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Major forms of violence

As indicated above, murder is not a single discrete phenomenon. Often it takes place in the

context of an argument or a robbery or rape. Though it is regarded as the most serious type

of violent crime, it is not the most common. If we are to understand the overall problem of

violent crime in South Africa, it is necessary to understand how violence usually manifests

itself. For this purpose it is helpful to think of violent crime as mostly constituted by three

major forms of violence:

1. Assaults linked to arguments, anger and domestic violence: In crime statistics, these

incidents are reflected as offences such as murder, assault with intent to inflict grievous

bodily harm (assault GBH), common assault, and others.


Rape and sexual assault: In crime statistics these incidents are reflected in offences

such as murder, rape, indecent assault and others.14

3. Robbery and other violent property crime: These are linked to offences such as murder,

aggravated robbery (primarily involving robberies of civilians in public space but also

including vehicle hijacking and residential robbery), common robbery and others.

While it is difficult to quantify violence, and specific forms of violence, the available evidence

would suggest that it is reasonable to regard these three ‘forms’ of violence as making up the

bulk (at least two-thirds) of violence or violent crime in South Africa. Addressing the problem

of violence in South Africa is therefore principally about addressing these three forms.

It should be noted that the system of classification used here, by which violence is described

in terms of forms, might appear to resemble the offence categories which are reflected in

crime statistics. However, examples of other forms, which appear to be less significant, illus-

trate the fact that these are not synonymous with offence statistics. For instance, the form of

violence associated with the wave of attacks on foreigners which took place in South Africa in

May 2008 might be classified as another form of violence (possibly ‘xenophobic violence’ or

as a sub-form of collective violence) though individuals prosecuted for involvement in this

violence would be prosecuted for offences such as murder, assault GBH or common assault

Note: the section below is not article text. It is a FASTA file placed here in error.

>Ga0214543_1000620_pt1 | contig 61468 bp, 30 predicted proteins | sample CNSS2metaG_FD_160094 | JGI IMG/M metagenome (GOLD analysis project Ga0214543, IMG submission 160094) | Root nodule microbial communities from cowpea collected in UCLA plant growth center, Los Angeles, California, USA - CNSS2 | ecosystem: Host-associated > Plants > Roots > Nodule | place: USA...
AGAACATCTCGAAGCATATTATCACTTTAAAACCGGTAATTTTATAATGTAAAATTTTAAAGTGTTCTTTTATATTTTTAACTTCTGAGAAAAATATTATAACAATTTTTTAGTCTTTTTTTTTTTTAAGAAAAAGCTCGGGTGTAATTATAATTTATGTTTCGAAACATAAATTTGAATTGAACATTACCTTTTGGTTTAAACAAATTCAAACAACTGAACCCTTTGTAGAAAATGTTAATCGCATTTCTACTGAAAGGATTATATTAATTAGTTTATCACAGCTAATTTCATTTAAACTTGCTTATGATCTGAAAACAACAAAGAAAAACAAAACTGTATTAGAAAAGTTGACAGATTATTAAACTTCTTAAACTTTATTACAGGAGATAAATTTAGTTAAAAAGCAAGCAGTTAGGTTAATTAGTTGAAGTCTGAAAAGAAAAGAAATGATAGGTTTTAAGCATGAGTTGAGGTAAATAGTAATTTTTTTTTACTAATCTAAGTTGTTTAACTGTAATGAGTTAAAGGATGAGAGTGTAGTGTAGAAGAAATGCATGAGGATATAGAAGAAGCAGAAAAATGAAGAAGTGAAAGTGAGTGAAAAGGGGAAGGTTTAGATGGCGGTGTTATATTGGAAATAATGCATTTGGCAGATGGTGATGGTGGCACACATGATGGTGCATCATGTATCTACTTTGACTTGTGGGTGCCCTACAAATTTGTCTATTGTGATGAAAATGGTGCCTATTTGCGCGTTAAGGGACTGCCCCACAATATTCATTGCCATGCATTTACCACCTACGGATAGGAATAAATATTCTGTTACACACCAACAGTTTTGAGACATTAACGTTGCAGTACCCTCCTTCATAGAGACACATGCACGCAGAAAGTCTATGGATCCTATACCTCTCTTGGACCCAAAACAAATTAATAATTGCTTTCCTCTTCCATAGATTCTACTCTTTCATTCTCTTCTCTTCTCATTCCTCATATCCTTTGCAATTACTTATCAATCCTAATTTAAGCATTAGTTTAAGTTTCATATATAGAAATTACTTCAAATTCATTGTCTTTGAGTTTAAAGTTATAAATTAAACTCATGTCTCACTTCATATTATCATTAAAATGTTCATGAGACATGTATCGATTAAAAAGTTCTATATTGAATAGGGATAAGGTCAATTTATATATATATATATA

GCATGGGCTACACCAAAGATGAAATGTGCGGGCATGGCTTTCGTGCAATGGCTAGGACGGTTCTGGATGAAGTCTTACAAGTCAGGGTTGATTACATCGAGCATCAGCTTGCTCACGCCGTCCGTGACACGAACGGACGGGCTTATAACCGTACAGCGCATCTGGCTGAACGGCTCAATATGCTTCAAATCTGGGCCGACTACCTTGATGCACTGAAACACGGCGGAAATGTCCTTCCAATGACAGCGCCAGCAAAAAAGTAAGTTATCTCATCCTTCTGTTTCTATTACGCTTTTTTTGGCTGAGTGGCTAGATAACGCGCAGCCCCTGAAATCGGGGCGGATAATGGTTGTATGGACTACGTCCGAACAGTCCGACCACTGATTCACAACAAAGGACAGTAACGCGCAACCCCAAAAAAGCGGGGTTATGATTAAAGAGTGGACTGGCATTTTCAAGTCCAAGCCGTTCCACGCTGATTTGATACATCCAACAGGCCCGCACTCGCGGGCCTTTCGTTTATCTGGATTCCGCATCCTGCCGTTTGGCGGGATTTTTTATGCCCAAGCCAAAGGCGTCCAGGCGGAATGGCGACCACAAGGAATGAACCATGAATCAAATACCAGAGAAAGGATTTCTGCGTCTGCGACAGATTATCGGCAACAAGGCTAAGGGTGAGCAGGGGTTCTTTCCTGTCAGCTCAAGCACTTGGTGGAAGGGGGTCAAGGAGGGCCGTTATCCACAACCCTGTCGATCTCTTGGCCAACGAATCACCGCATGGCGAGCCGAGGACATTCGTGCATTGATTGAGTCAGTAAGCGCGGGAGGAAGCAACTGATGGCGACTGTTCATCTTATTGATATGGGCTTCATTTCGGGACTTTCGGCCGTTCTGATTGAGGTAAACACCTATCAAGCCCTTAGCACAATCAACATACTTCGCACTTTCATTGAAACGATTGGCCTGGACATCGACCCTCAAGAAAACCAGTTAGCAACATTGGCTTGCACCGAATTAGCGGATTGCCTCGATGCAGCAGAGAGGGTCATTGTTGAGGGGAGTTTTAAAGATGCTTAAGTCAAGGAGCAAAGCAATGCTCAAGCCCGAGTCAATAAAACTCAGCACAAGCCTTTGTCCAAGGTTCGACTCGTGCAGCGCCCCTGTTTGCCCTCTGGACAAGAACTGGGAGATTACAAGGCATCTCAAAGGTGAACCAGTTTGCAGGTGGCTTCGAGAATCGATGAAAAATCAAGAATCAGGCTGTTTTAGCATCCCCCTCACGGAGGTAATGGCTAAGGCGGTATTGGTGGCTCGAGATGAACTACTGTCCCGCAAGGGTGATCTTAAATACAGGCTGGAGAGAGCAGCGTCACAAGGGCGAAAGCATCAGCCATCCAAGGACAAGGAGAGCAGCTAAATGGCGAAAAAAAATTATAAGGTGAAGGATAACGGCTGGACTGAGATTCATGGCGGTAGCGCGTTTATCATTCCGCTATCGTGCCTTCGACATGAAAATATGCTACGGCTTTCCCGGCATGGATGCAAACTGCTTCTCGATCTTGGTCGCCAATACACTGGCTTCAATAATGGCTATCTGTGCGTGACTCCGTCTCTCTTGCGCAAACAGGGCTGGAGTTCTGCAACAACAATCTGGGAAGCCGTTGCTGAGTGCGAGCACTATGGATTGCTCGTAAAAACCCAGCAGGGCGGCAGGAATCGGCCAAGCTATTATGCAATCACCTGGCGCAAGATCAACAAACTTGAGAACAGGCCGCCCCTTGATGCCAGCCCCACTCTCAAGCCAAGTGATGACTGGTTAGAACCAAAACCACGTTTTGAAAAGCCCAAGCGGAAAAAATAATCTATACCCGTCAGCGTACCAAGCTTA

or in some cases rape (other forms of violence are discussed briefly later in this chapter).

Related to this, as already indicated, murder, though a separate offence category, is not

regarded as a separate form of violence. Instead murder is understood as usually related to

one of the forms of violence, whether one of the three ‘major’ forms or another form of

violenc e. The argument-type murders are therefore regarded as part of the first form listed

above, while crime-type murders are mostly related to the third, and to a lesser degree the

second, of these forms.

Assaults linked to arguments, anger and domestic violence

It appears reasonable to take as our point of departure that all the major forms of violence can be

imagined as distributed within ‘violence pyramids’. In the case of assaults, this implies that less

severe assaults (that would be prosecuted as common assault) occupy the bulk of the pyramid at

the bottom, more serious assaults (that would be prosecuted as assault GBH) occupy a band across

the middle, with assault related murders (that is, argument-type murders) at the top. Although

for present purposes actual physical violence or the threat thereof is seen as defining the parameters

Our burden of pain


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of the term ‘violence’, abusive verbal behaviour and other forms of violence are clearly intercon-

nected, sometimes being part and parcel of an incident of violence and in other cases, merely

expressing the hostile feelings which in other circumstances are expressed in violence.